Reasons Why Wages Are Not Increasing Despite Low Unemployment Rate in the US
Usually, when the rate of unemployment is low, pay is supposed to be rising. The logic behind this economic theory is that at times of low unemployment, companies have to pay more to attract new talent and retain their existing employees. However, over the past year, only a 2.5% increment has been recorded in the hourly wages of private non-farm workers in the US despite the nation’s unemployment rate hitting a decade low. The last time unemployment rate was this low, wages increased by more than 4%.
A lot of concerned parties — including policymakers at the Federal Reserve — are wondering why the economy is behaving this way. With a jobless rate this low, officials at the Federal Reserve should be raising interest rates to prevent the escalation of wage-price inflation. What happened to the relationship between unemployment and wages? Here are eight possible explanations as to why the relationship between unemployment and wages isn’t behaving as it should.
The Phillips Curve Is Dead
Economists have always used Phillips Curve to explain the relationship between unemployment rate and wage growth. In the graphical representation of the Phillips Curve, unemployment is on the horizontal axis, and wage growth is on the vertical axis.
The curve slopes downwards from left to right as unemployment increases and wage growth decreases, but the correlation is not always perfect. Some experts say that that the Phillips Curve isn’t effective anymore and can’t be used to explain the relationship between unemployment rate and wage growth citing its recent inconsistencies.
Wage Growth Will Start To Appear Soon
According to Jeremy Nalewaik (Federal Reserve Board Principal Economist), wage increments will start to appear soon. In a paper titled Non-Linear Phillips Curves With Inflation Regime-Switching that he released last year, Nalewaik pointed out that the curve does not remain flat at all levels of unemployment rates. According to his theory, there is a sharp bend where wage growth is unaffected by a broad range of unemployment rates but rise rapidly below a certain threshold.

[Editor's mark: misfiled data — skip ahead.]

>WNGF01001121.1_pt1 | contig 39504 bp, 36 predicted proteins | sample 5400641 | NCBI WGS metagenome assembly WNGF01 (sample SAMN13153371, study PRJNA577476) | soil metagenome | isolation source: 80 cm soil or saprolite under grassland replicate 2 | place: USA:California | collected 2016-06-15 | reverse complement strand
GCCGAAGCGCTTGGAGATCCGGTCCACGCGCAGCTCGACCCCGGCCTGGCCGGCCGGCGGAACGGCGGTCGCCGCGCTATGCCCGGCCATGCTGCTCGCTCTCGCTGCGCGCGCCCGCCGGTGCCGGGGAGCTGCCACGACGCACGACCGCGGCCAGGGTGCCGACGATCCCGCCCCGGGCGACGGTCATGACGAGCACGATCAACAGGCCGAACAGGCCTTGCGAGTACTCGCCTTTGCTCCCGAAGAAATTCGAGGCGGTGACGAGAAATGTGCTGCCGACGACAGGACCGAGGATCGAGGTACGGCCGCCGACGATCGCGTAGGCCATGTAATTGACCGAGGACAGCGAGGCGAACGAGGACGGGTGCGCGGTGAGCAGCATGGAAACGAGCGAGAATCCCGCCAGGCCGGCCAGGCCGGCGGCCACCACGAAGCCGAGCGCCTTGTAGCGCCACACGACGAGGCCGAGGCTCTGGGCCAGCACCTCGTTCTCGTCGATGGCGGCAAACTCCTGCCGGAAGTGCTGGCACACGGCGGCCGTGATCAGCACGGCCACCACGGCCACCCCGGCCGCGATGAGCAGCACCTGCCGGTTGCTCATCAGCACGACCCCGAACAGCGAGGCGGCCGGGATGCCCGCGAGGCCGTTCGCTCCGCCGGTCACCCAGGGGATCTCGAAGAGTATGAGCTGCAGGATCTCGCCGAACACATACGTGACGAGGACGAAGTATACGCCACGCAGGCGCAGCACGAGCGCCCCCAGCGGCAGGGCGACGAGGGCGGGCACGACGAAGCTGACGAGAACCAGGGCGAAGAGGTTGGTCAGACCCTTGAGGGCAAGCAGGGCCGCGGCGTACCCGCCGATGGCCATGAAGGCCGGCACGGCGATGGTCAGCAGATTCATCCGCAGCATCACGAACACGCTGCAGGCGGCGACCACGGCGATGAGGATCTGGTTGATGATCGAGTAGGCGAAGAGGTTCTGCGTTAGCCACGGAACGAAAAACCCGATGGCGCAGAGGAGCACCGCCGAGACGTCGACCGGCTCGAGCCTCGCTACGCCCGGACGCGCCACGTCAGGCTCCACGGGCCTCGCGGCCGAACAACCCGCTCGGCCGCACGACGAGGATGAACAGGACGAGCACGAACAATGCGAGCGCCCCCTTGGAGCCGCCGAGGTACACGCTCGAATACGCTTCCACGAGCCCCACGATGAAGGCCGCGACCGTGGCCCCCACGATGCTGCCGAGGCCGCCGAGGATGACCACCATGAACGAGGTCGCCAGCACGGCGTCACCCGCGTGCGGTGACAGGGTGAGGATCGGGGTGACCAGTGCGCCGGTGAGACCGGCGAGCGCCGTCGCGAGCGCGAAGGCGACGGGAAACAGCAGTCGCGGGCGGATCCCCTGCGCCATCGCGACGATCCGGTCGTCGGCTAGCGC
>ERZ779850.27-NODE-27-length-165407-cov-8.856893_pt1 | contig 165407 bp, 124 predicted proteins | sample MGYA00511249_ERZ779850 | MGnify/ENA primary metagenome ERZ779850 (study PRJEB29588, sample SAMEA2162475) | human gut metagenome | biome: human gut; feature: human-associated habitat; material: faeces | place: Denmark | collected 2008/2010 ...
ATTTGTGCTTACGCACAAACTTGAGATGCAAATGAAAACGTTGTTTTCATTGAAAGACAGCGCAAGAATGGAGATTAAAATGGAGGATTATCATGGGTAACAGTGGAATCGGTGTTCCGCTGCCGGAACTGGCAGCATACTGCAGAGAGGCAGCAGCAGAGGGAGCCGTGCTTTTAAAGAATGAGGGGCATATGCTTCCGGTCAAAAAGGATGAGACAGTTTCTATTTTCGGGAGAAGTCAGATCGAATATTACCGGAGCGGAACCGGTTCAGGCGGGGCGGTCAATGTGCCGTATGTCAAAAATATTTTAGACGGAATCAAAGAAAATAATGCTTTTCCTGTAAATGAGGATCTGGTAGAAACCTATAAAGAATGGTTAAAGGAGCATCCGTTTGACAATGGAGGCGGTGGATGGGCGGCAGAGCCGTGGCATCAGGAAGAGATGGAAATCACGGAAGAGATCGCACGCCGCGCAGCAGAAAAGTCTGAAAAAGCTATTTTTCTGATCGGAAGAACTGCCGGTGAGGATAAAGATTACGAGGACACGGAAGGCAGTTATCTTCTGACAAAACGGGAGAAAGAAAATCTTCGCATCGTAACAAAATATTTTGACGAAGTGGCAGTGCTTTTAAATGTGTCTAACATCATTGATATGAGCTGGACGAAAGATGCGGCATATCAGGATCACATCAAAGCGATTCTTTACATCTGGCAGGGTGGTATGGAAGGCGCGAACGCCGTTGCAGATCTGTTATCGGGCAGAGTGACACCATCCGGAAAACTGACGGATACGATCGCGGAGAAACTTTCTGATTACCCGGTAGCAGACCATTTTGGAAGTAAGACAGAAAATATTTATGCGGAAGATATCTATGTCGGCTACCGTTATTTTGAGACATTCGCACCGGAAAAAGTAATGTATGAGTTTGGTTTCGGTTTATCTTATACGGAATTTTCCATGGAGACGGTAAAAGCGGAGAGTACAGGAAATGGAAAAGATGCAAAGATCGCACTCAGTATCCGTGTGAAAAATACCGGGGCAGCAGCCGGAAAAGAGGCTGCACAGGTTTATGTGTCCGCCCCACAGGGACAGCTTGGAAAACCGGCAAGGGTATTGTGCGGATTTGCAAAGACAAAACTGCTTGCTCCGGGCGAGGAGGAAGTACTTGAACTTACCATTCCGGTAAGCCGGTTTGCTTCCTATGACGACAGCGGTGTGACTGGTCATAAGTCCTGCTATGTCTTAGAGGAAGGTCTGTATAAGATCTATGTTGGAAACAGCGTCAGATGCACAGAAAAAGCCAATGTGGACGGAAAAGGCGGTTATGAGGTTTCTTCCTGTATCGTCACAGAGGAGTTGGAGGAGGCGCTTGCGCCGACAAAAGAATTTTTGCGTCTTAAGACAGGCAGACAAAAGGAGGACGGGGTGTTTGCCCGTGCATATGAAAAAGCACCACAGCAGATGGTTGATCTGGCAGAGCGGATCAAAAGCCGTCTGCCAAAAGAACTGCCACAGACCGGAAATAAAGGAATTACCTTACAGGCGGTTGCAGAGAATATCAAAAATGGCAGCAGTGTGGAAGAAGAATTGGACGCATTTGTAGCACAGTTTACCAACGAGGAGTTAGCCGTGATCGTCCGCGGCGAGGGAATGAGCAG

Wage Growth Is Being Under-Measured
A section of economists is of the opinion that pay increment is being under-measured. According to this group, some hourly wage measurements from the BLS may not be accurate hence don’t give an accurate picture of what’s actually happening in the labour market.
A Slacking Labour Market
While attempting to explain the incongruity in the Phillips Curve, some economists argue that there is slack in the labour market. This means that employees’ leverage is lesser than what is indicated by the current unemployment rate of 4.4%.
Workers Are Not Worth the Pay Hikes
Data from the BLS shows that output per hour has been shrinking in four out of the last six quarters. Companies are all about protecting their bottom line. For this reason, they may be resisting to give in to their workers’ wage demands due to low productivity.
Companies Are Making It Work with the Workers They Have
Another explanation for the Phillips Curve anomaly is that employers are making do with the workers they have. Instead of paying top dollar for new recruits, companies are putting their current employees through training programs and only raise pay for positions they need to fill with new talent.
Employees Are Content with Their Pay
The rate of inflation has remained low since the economic recession of 2009. As long as inflation rates are low, workers are always willing to settle for smaller pay increments. This has been the case since the recession, and this is a possible explanation of the anomalies in on the Phillips Curve. Wage growth rate will remain low despite low unemployment rate if workers don’t demand pay hikes.
Reduced Workers’ Bargaining Power
In 1983, 20 percent of wage and salary employees were union members. According to the Bureau of Labour and Statistics, this number has dropped to less than 11 percent in 2017. Declining rate of union membership is attributable to the weakening of the workers’ bargaining power. Globalization, to some extent, has also contributed to the low bargaining power employees. Due to globalization, companies can easily shift production to low cheaper wage areas.